Break out the Seegers (This life is for Squirrels)

29 January, 2014 at 4:21 pm (music, new hampshire)

Pete Seeger has died, and the New York Times article about his legacy is really quite amazing. I don’t have any particular relationship with the man or his music, but as an avid follower of the late-90s folk/pop revival, I’m a conceptual fan of the ’60s folk revival and therefore a transitive fan of the Guthrie/Seeger revival axis that made that possible twenty to thirty years beforehand.

blog_1401_pogo_seegerWhile I was duly impressed with the accounting of the songs he tweaked and rewrote and influenced that have become so much the foundation of the current American songbook, I was even more interested in how much the obituary leaned on the affect that his Communism (or communism, as he is oft-quoted as saying he was a “communist with a small ‘c.'”) affected his career. The Times spoke of it, to my ear, matter-of-factly and without judgement, which is what I’d hope for in what I consider to be a post-ideologue age. However, I’m aware that while my perspective on the perceived threat of Communism is a young man’s viewpoint — I take the view of Bob Hillman and Dan Bern — people who were alive and feel that labored under the scarlet shadow of the Red Menace feel very differently about it.

In fact, in 2001 when a plaque to memorialize the New Hampshire members of the Abraham Lincoln Brigade was to be installed in the State House, a wave of anti-Communist protesters spun and chittered their way out of the woodwork to prevent anything that might impugn the name of proper soldiers by dint of association or proximity. I was shocked that people cared so much, that they still needed to make sure anyone with Communist leanings would receive no proper American recognition.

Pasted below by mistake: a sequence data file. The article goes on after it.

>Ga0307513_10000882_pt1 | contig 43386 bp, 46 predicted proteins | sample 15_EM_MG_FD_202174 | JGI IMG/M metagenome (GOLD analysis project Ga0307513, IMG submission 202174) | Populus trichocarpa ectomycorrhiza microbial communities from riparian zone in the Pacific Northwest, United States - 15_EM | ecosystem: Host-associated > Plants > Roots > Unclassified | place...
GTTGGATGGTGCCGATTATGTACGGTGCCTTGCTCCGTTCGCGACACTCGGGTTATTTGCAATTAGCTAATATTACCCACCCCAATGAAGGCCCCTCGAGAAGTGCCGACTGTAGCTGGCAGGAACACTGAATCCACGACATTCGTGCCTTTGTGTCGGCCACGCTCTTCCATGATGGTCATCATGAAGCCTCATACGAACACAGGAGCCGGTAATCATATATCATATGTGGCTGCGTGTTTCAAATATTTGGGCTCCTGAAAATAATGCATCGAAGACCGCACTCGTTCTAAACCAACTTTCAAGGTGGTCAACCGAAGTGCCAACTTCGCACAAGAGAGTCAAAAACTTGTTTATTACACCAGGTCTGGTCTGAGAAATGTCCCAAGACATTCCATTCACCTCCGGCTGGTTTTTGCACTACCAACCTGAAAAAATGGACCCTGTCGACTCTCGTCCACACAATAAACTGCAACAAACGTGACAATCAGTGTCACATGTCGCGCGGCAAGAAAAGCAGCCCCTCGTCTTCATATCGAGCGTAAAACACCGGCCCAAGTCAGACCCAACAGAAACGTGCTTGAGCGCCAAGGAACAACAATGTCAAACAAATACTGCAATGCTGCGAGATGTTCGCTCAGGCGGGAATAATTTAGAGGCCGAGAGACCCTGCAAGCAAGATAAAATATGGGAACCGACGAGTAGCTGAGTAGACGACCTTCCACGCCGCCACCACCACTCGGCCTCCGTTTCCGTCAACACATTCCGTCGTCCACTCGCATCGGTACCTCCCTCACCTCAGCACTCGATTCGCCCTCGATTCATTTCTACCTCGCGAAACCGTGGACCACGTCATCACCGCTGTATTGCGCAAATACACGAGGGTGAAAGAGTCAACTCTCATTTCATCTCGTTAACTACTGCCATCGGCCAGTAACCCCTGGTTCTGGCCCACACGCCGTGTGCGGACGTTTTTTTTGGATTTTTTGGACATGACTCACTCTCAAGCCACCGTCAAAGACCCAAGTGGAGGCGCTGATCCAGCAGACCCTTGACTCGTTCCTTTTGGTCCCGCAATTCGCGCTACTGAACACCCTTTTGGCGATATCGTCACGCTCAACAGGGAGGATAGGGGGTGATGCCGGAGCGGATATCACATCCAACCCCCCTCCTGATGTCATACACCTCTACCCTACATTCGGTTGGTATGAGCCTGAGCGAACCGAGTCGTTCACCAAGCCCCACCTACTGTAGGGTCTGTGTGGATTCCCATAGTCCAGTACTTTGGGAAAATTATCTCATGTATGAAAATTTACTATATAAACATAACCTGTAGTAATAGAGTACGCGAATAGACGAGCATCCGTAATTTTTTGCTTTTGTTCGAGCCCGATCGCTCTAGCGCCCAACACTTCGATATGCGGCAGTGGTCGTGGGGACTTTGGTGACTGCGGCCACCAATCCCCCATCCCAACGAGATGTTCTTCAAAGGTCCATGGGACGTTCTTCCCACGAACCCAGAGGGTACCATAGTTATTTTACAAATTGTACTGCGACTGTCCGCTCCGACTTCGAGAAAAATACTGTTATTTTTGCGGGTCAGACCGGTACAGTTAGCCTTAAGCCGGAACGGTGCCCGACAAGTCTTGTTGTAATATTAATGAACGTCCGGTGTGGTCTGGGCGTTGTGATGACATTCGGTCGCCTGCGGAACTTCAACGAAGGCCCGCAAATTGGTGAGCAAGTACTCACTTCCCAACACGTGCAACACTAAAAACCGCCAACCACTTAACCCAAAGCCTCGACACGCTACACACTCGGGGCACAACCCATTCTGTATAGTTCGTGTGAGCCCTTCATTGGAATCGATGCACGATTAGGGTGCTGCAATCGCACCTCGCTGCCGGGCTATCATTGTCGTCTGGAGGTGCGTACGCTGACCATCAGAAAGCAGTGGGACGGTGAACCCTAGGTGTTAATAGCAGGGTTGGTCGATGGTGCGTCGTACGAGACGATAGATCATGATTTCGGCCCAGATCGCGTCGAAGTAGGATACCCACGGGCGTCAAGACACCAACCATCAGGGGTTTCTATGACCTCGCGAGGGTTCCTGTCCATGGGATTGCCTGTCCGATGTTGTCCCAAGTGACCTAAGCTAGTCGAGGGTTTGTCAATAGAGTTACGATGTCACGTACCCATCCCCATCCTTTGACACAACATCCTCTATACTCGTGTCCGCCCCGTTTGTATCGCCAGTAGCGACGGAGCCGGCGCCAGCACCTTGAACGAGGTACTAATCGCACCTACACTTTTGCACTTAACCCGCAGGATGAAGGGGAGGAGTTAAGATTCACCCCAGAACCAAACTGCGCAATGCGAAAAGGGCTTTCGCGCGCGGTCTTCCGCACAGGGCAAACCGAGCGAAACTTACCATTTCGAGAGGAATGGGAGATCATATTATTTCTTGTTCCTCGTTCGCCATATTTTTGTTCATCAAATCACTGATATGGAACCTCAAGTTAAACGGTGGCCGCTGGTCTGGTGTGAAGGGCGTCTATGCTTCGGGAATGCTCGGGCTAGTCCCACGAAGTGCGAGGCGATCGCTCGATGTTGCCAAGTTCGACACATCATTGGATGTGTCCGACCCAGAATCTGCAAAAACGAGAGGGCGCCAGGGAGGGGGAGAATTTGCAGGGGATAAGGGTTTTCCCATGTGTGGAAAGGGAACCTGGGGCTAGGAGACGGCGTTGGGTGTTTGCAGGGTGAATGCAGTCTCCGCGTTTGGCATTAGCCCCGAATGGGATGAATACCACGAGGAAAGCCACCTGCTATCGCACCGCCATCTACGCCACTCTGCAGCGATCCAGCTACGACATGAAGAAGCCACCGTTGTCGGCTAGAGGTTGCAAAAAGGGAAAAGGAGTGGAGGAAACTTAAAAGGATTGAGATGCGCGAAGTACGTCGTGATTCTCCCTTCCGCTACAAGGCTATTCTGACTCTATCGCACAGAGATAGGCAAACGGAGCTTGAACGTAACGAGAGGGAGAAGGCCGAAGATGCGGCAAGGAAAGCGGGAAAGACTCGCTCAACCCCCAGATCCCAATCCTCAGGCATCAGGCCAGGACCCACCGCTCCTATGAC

With this startling impression lingering in my mind, I was therefore further surprised to just read so many mentions of Communism — or even communism — in Seeger’s obit without any accompanying outcry about his having performed in the “We Are One” inaugural celebration for President Obama. It seems like such obvious fodder for the NObama crowd: that the Socialist president had a card-carrying member of the Communist party — a man who was called before HUAC and held in contempt of Congress — play at his inauguration. I’m surprised some of the usual suspects over at You Are Dumb or The Colbert Report didn’t mouth off about how indicative of a booking that really was. (When Colbert had Seeger on as a guest I thought there would be some more talk about his Communist past, but the interview rambled on a different way. And Colbert is enough of a gentleman in real life that despite having tried to amp up the competition when he and Seeger were both nominated for the same Grammy, the post-mortem gloating or character assassination will likely be minimal.)

So did it not happen? Did I not notice? Or, being that it’s not the sort of content with which I populate my newsfeed, I simply wouldn’t have encountered it myself, I’d only have read about it via third-party commentary, and there wasn’t any of sufficient prominence. A brief search later, I found a small number of examples, and they seem both harmless and petulant. Which is, in it’s way, pleasing.
 

 
Related Links:
+ The post title is a reference to Lines Upon A Tranquil Brow from Songs of the Pogo
+ Download “Children of the Cold War” by Dan Bern at Archive.org

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